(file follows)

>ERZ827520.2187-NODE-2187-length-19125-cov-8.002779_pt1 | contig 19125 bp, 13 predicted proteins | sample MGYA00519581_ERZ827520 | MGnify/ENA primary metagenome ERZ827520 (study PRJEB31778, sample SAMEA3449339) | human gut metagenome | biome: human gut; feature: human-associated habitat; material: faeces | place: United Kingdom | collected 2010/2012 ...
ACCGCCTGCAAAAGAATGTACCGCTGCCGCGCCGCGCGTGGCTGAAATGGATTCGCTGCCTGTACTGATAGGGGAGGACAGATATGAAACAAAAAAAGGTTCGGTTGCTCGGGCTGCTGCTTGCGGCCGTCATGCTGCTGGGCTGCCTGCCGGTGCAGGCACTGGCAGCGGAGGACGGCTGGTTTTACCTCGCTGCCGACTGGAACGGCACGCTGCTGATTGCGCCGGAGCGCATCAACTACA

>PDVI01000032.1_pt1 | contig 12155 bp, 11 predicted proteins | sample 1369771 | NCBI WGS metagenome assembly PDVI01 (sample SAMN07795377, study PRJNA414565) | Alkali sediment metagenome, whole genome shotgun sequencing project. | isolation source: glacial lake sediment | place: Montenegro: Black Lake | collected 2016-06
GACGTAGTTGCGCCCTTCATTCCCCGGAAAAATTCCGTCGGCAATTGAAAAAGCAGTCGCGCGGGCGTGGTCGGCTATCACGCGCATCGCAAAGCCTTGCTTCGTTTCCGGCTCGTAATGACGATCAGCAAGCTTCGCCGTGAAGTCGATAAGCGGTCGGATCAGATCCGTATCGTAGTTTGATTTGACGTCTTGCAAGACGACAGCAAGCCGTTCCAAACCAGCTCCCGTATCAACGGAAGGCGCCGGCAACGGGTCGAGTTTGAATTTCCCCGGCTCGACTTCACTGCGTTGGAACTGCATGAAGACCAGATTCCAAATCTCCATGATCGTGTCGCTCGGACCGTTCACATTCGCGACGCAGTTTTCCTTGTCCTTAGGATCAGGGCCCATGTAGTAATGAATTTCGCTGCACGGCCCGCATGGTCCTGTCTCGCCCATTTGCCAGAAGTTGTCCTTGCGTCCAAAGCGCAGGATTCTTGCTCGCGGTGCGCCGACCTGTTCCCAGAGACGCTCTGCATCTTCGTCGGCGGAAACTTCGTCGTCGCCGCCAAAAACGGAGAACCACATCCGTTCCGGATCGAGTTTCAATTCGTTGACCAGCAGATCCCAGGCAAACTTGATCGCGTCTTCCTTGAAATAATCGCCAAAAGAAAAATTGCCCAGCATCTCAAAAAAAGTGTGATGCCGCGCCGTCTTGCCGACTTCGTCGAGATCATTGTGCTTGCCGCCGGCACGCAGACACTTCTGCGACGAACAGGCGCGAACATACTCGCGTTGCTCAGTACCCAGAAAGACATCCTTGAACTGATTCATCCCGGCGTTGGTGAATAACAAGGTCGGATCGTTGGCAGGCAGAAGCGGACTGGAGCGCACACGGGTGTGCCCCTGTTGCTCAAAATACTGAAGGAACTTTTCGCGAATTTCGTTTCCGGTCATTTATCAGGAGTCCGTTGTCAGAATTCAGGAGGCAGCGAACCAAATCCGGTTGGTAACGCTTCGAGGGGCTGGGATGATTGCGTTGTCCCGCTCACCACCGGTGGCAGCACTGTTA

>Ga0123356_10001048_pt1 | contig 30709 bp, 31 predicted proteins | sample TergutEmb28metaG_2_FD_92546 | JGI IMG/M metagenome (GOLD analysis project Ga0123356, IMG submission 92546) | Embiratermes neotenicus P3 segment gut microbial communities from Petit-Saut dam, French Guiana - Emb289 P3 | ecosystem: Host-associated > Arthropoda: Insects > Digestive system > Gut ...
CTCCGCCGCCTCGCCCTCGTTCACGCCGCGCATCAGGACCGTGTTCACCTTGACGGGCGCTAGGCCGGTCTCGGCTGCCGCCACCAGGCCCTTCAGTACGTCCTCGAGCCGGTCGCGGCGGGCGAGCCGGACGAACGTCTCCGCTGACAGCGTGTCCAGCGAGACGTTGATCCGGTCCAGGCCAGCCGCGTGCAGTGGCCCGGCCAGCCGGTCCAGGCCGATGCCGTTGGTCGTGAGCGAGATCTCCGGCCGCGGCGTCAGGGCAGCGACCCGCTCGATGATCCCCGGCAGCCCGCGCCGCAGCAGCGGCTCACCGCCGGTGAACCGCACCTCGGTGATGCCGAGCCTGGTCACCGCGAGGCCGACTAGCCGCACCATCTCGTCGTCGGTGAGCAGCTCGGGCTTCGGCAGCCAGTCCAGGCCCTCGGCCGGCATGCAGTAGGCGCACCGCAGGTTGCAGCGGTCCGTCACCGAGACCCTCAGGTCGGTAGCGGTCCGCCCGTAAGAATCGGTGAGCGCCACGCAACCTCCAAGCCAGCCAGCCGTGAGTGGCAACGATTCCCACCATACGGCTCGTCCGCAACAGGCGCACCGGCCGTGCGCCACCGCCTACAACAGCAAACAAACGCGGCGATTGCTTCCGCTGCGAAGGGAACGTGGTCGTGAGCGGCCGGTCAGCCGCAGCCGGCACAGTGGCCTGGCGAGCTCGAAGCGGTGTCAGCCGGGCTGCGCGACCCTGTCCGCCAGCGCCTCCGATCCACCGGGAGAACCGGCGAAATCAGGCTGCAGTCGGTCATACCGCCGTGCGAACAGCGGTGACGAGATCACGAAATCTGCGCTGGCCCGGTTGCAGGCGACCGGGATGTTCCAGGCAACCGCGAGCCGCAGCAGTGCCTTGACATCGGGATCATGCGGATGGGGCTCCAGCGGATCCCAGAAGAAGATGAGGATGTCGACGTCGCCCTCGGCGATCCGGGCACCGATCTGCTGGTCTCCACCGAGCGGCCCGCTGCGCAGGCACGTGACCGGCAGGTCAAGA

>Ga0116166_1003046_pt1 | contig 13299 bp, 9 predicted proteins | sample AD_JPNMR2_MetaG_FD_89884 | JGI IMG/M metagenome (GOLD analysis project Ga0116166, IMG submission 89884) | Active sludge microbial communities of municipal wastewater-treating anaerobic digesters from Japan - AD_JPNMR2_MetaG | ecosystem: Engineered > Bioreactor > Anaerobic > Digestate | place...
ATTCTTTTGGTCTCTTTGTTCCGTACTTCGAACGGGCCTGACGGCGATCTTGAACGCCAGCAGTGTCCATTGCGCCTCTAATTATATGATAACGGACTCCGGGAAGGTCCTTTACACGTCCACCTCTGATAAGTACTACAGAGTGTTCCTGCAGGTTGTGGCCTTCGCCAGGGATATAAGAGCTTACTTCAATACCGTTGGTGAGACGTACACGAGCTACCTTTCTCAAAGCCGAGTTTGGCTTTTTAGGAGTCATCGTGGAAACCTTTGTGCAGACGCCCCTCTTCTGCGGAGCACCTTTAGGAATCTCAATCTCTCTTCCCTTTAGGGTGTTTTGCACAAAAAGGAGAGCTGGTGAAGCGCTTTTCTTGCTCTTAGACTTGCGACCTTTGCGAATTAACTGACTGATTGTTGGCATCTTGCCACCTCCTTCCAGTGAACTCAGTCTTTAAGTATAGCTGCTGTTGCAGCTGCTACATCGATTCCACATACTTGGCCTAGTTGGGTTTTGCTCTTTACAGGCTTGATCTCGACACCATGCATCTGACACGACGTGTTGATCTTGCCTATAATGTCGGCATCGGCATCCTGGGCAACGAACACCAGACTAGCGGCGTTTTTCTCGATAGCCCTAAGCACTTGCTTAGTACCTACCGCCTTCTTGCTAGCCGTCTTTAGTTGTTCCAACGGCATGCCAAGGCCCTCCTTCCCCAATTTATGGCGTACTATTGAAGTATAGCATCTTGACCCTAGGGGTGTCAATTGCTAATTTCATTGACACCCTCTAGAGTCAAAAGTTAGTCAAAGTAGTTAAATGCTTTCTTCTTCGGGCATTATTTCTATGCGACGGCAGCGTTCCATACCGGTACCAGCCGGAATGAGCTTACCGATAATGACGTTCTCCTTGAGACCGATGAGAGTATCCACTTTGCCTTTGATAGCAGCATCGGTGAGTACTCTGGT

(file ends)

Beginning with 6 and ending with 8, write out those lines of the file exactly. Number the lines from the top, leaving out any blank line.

CTCCGCCGCCTCGCCCTCGTTCACGCCGCGCATCAGGACCGTGTTCACCTTGACGGGCGCTAGGCCGGTCTCGGCTGCCGCCACCAGGCCCTTCAGTACGTCCTCGAGCCGGTCGCGGCGGGCGAGCCGGACGAACGTCTCCGCTGACAGCGTGTCCAGCGAGACGTTGATCCGGTCCAGGCCAGCCGCGTGCAGTGGCCCGGCCAGCCGGTCCAGGCCGATGCCGTTGGTCGTGAGCGAGATCTCCGGCCGCGGCGTCAGGGCAGCGACCCGCTCGATGATCCCCGGCAGCCCGCGCCGCAGCAGCGGCTCACCGCCGGTGAACCGCACCTCGGTGATGCCGAGCCTGGTCACCGCGAGGCCGACTAGCCGCACCATCTCGTCGTCGGTGAGCAGCTCGGGCTTCGGCAGCCAGTCCAGGCCCTCGGCCGGCATGCAGTAGGCGCACCGCAGGTTGCAGCGGTCCGTCACCGAGACCCTCAGGTCGGTAGCGGTCCGCCCGTAAGAATCGGTGAGCGCCACGCAACCTCCAAGCCAGCCAGCCGTGAGTGGCAACGATTCCCACCATACGGCTCGTCCGCAACAGGCGCACCGGCCGTGCGCCACCGCCTACAACAGCAAACAAACGCGGCGATTGCTTCCGCTGCGAAGGGAACGTGGTCGTGAGCGGCCGGTCAGCCGCAGCCGGCACAGTGGCCTGGCGAGCTCGAAGCGGTGTCAGCCGGGCTGCGCGACCCTGTCCGCCAGCGCCTCCGATCCACCGGGAGAACCGGCGAAATCAGGCTGCAGTCGGTCATACCGCCGTGCGAACAGCGGTGACGAGATCACGAAATCTGCGCTGGCCCGGTTGCAGGCGACCGGGATGTTCCAGGCAACCGCGAGCCGCAGCAGTGCCTTGACATCGGGATCATGCGGATGGGGCTCCAGCGGATCCCAGAAGAAGATGAGGATGTCGACGTCGCCCTCGGCGATCCGGGCACCGATCTGCTGGTCTCCACCGAGCGGCCCGCTGCGCAGGCACGTGACCGGCAGGTCAAGA

>Ga0116166_1003046_pt1 | contig 13299 bp, 9 predicted proteins | sample AD_JPNMR2_MetaG_FD_89884 | JGI IMG/M metagenome (GOLD analysis project Ga0116166, IMG submission 89884) | Active sludge microbial communities of municipal wastewater-treating anaerobic digesters from Japan - AD_JPNMR2_MetaG | ecosystem: Engineered > Bioreactor > Anaerobic > Digestate | place...
ATTCTTTTGGTCTCTTTGTTCCGTACTTCGAACGGGCCTGACGGCGATCTTGAACGCCAGCAGTGTCCATTGCGCCTCTAATTATATGATAACGGACTCCGGGAAGGTCCTTTACACGTCCACCTCTGATAAGTACTACAGAGTGTTCCTGCAGGTTGTGGCCTTCGCCAGGGATATAAGAGCTTACTTCAATACCGTTGGTGAGACGTACACGAGCTACCTTTCTCAAAGCCGAGTTTGGCTTTTTAGGAGTCATCGTGGAAACCTTTGTGCAGACGCCCCTCTTCTGCGGAGCACCTTTAGGAATCTCAATCTCTCTTCCCTTTAGGGTGTTTTGCACAAAAAGGAGAGCTGGTGAAGCGCTTTTCTTGCTCTTAGACTTGCGACCTTTGCGAATTAACTGACTGATTGTTGGCATCTTGCCACCTCCTTCCAGTGAACTCAGTCTTTAAGTATAGCTGCTGTTGCAGCTGCTACATCGATTCCACATACTTGGCCTAGTTGGGTTTTGCTCTTTACAGGCTTGATCTCGACACCATGCATCTGACACGACGTGTTGATCTTGCCTATAATGTCGGCATCGGCATCCTGGGCAACGAACACCAGACTAGCGGCGTTTTTCTCGATAGCCCTAAGCACTTGCTTAGTACCTACCGCCTTCTTGCTAGCCGTCTTTAGTTGTTCCAACGGCATGCCAAGGCCCTCCTTCCCCAATTTATGGCGTACTATTGAAGTATAGCATCTTGACCCTAGGGGTGTCAATTGCTAATTTCATTGACACCCTCTAGAGTCAAAAGTTAGTCAAAGTAGTTAAATGCTTTCTTCTTCGGGCATTATTTCTATGCGACGGCAGCGTTCCATACCGGTACCAGCCGGAATGAGCTTACCGATAATGACGTTCTCCTTGAGACCGATGAGAGTATCCACTTTGCCTTTGATAGCAGCATCGGTGAGTACTCTGGT